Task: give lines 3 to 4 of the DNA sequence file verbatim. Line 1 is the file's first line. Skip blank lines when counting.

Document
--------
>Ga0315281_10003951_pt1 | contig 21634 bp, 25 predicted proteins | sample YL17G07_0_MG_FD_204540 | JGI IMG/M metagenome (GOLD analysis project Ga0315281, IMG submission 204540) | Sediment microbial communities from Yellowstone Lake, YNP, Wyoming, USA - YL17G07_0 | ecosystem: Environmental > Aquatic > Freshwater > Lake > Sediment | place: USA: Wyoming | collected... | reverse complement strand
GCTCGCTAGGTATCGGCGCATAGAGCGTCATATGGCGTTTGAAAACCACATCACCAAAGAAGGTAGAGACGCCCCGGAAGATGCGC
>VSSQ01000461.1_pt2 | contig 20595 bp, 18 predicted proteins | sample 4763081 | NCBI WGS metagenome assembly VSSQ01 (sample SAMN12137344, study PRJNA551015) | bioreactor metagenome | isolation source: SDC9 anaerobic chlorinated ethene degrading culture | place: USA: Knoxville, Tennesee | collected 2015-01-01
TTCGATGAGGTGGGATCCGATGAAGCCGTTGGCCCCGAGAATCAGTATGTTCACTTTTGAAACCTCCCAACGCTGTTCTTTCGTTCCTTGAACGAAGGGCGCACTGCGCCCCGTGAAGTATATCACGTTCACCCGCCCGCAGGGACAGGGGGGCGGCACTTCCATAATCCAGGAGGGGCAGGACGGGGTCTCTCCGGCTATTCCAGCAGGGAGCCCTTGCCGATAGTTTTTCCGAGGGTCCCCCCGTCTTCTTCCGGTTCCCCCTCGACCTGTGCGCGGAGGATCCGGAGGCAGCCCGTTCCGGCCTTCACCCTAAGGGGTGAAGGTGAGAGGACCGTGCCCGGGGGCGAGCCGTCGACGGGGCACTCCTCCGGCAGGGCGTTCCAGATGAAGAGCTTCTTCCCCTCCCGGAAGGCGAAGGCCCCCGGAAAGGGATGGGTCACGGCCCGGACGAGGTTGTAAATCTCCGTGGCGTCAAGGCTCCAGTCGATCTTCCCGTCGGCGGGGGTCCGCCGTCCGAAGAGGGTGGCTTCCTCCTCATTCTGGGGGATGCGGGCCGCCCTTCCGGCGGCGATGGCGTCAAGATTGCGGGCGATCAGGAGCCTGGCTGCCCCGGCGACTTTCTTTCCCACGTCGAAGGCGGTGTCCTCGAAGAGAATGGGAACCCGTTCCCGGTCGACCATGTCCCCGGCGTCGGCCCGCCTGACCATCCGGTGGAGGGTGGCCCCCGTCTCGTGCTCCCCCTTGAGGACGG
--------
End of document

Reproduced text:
>VSSQ01000461.1_pt2 | contig 20595 bp, 18 predicted proteins | sample 4763081 | NCBI WGS metagenome assembly VSSQ01 (sample SAMN12137344, study PRJNA551015) | bioreactor metagenome | isolation source: SDC9 anaerobic chlorinated ethene degrading culture | place: USA: Knoxville, Tennesee | collected 2015-01-01
TTCGATGAGGTGGGATCCGATGAAGCCGTTGGCCCCGAGAATCAGTATGTTCACTTTTGAAACCTCCCAACGCTGTTCTTTCGTTCCTTGAACGAAGGGCGCACTGCGCCCCGTGAAGTATATCACGTTCACCCGCCCGCAGGGACAGGGGGGCGGCACTTCCATAATCCAGGAGGGGCAGGACGGGGTCTCTCCGGCTATTCCAGCAGGGAGCCCTTGCCGATAGTTTTTCCGAGGGTCCCCCCGTCTTCTTCCGGTTCCCCCTCGACCTGTGCGCGGAGGATCCGGAGGCAGCCCGTTCCGGCCTTCACCCTAAGGGGTGAAGGTGAGAGGACCGTGCCCGGGGGCGAGCCGTCGACGGGGCACTCCTCCGGCAGGGCGTTCCAGATGAAGAGCTTCTTCCCCTCCCGGAAGGCGAAGGCCCCCGGAAAGGGATGGGTCACGGCCCGGACGAGGTTGTAAATCTCCGTGGCGTCAAGGCTCCAGTCGATCTTCCCGTCGGCGGGGGTCCGCCGTCCGAAGAGGGTGGCTTCCTCCTCATTCTGGGGGATGCGGGCCGCCCTTCCGGCGGCGATGGCGTCAAGATTGCGGGCGATCAGGAGCCTGGCTGCCCCGGCGACTTTCTTTCCCACGTCGAAGGCGGTGTCCTCGAAGAGAATGGGAACCCGTTCCCGGTCGACCATGTCCCCGGCGTCGGCCCGCCTGACCATCCGGTGGAGGGTGGCCCCCGTCTCGTGCTCCCCCTTGAGGACGG